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Yamaha LL6 ARE review

A sumptuous mid-priced jumbo that’s big on top-end detail

Yamaha LL6 ARE review
(Image: © Yamaha)

Our Verdict

Immaculately built, with a bold, deep and articulate voice, the LL6 ARE is an exceptional acoustic that shows just how playable a good jumbo can be.

For

  • Lovely depth of tone
  • There’s a treble sparkle that lets your fingerstyle shine
  • A respectable amount of volume
  • Outstanding playability
  • Flawless finish

Against

  • Onboard pickup requires external preamp

Yamaha’s LL6 ARE has no right to look and sound as good as it does, but the Japanese company has a reputation for putting together immaculately finished acoustic guitars with a voice and feel that transcends the modest price tag.

The LL6 ARE appears high up in our guide to top beginners acoustic, but this guitar wouldn't be out of place in the hands of intermediate players, too.

Yamaha LL6 ARE review: Build

The LL6 ARE is built in China and features a solid Engelmann spruce top that has been treated with an Acoustic Resonance Enhancement process (hence the name), using heat, humidity and atmospheric pressure to artificially age the top and give it a vintage quality.

It’s a smart move. After all, there’s nothing better than the sound of a decades-old acoustic guitar whose top has been worn in over the years. Not many of us can afford a vintage instrument, and nor can we afford to wait until our acoustic turns vintage, so ageing processes such as ARE are ideal.

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Yamaha LL6 ARE review

(Image credit: Yamaha)
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Yamaha LL6 ARE review

(Image credit: Yamaha)

The top is a lovely piece of spruce, high-gloss but not drowned in lacquer, with a subtle silk figure running across its top. Yamaha offers a choice of laminated mahogany or rosewood on the back and sides. Our review model has the former, and this is complemented by a bound, 5-ply mahogany and rosewood neck, with ivory white binding extending across a headstock equipped with gold die-cast tuners that set the Brown Sunburst finish off nicely.

There’s a subtle bit of abalone around the rosette, but with acoustic guitar design discretion is the better point of valor, and the LL6 ARE wears borderline minimalism well.

The neck is carved into a very soft V profile that fills the palm nicely, and with hand-rolled fingerboard edges we really are flying in business class. The dimensions altogether are spot-on, with Yamaha playing the percentages when it comes to a relatively generous 1.75” nut width that should be a happy medium for strummers and pluckers alike.

Yamaha LL6 ARE review: Playability

This compromise is played out in the LL6 ARE’s tones. Jumbo by nature, it’s loud, letting open chords really pop out and resonate. Yamaha introduced its modified non-scalloped X-bracing in 2014 with the fourth generation of the L series acoustics, and the results are all over a bass response that doesn’t take anything from the top-end.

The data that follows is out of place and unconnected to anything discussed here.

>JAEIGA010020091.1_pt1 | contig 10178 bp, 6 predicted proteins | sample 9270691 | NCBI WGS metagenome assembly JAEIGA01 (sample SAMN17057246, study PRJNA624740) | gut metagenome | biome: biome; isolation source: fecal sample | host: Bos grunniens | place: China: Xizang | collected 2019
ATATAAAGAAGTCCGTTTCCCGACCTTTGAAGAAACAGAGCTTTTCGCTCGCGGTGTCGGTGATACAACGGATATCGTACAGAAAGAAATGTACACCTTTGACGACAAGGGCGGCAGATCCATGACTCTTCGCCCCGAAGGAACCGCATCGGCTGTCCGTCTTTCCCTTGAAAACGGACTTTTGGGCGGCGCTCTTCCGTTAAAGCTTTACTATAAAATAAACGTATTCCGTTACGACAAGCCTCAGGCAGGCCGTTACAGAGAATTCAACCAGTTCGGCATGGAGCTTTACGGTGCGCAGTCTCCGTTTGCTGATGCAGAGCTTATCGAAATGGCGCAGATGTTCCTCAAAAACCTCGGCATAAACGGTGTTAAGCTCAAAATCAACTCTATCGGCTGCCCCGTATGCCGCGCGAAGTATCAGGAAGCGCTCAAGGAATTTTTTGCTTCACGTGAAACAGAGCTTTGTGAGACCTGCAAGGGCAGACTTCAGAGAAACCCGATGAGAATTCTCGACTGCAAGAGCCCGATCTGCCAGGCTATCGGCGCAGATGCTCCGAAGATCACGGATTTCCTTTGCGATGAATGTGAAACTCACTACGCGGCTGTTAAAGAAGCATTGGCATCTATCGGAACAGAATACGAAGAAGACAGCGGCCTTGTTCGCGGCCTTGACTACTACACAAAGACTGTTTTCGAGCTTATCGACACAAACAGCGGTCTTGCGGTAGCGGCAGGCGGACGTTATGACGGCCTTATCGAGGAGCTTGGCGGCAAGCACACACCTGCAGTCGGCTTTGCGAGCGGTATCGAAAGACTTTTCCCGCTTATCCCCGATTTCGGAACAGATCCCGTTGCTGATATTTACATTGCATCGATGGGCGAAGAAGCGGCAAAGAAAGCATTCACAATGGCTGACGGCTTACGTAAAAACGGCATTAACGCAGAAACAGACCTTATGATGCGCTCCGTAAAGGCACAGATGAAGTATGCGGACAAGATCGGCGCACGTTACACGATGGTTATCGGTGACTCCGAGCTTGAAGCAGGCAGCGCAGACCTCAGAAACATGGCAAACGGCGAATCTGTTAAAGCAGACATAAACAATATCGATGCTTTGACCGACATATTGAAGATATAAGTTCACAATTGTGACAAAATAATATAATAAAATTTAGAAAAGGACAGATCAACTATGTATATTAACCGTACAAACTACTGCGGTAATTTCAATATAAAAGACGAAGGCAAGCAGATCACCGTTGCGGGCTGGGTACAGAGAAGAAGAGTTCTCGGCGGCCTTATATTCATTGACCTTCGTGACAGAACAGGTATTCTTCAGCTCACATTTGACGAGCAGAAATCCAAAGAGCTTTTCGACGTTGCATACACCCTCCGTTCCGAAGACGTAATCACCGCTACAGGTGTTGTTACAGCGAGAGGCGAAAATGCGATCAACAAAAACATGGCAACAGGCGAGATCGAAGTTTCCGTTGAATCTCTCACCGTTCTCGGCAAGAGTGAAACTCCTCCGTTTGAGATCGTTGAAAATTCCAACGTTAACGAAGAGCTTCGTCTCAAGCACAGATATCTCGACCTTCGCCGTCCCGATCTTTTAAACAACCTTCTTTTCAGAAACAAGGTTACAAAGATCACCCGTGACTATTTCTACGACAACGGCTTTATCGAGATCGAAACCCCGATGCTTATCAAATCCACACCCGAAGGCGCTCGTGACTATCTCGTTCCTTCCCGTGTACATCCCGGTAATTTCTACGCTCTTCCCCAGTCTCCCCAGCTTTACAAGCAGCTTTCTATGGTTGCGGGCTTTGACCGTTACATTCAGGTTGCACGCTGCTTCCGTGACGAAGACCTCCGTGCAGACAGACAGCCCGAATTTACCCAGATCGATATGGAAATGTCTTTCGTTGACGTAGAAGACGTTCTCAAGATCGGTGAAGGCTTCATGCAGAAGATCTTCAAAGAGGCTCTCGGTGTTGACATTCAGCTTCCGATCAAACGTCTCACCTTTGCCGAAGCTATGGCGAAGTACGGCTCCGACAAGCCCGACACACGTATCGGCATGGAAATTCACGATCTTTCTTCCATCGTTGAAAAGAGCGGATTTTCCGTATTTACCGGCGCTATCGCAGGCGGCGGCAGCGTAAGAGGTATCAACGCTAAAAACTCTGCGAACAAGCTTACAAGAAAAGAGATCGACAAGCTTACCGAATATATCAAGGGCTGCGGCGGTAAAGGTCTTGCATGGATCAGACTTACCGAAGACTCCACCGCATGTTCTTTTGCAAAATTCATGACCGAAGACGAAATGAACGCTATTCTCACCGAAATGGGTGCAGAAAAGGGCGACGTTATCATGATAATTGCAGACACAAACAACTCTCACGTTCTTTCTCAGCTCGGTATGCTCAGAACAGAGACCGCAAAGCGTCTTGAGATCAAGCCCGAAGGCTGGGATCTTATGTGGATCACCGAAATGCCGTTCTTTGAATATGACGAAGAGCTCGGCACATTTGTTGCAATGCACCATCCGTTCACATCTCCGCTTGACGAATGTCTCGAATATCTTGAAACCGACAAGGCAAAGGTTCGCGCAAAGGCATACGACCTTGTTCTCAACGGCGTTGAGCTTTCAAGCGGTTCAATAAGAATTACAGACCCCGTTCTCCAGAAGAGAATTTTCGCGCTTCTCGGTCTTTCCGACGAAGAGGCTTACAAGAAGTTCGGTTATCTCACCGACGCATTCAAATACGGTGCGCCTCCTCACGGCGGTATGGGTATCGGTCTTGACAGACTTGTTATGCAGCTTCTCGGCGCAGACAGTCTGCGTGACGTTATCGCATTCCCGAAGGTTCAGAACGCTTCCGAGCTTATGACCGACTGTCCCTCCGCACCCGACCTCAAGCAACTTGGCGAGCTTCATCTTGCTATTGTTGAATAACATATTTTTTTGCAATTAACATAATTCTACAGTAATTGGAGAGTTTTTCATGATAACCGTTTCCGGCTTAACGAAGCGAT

That clarity is all there where you need it. With all the top-end being supported by that bass, the LL6 ARE can take on an ever-so-slightly scooped voice that is dependent on where you are on the fretboard, but it’s nonetheless musical, and a perfect launchpad for upping your cowboy chord game.

It has been shown a lot of love, from the drawing board until it left the factory, with a slinky setup that’s tailored for today’s player’s tastes

Now, the electronics are super discrete, with the strap button doubling as the 1/4” instrument jack. Hidden under each string there is a passive piezo pickup. You’ll need an outboard preamp, but there’s something fitting about keeping the aesthetic clean and old-school.

The amplified tones are naturalistic enough and make the LL6 ARE a very decent option for open mic night. It’d sound great with a condenser mic in front of it too. It has been shown a lot of love, from the drawing board until it left the factory, with a slinky setup that’s tailored for today’s player’s tastes.

Yamaha LL6 ARE review: Verdict

The LL6 ARE’s acoustic tones are exceptional, with all the bass and lower mids we’d expect, and a lovely brightness in the upper mids that we didn’t. The neck feels exceptionally solid, with a profile that feels just right for a contemporary jumbo. It’s hard to think of a better jumbo at this price.

Spec

  • Price: $539/£582
  • Origin: China
  • Shape: Jumbo
  • Body top: Solid Engelmann spruce
  • Body back and sides: Laminated mahogany (rosewood optional)
  • Bracing: Non-scalloped X-bracing
  • Neck: Mahogany and rosewood five-ply, Traditional shape
  • Nut width: 1.75" (44mm)
  • Scale: 25.5” (650mm)
  • Frets: 20
  • Fingerboard: Rosewood with dot inlay
  • Hardware: Urea nut, rosewood bridge, gold die-cast tuners
  • Electronics: SRT Zero Impact passive pickup system 
  • Contact: Yamaha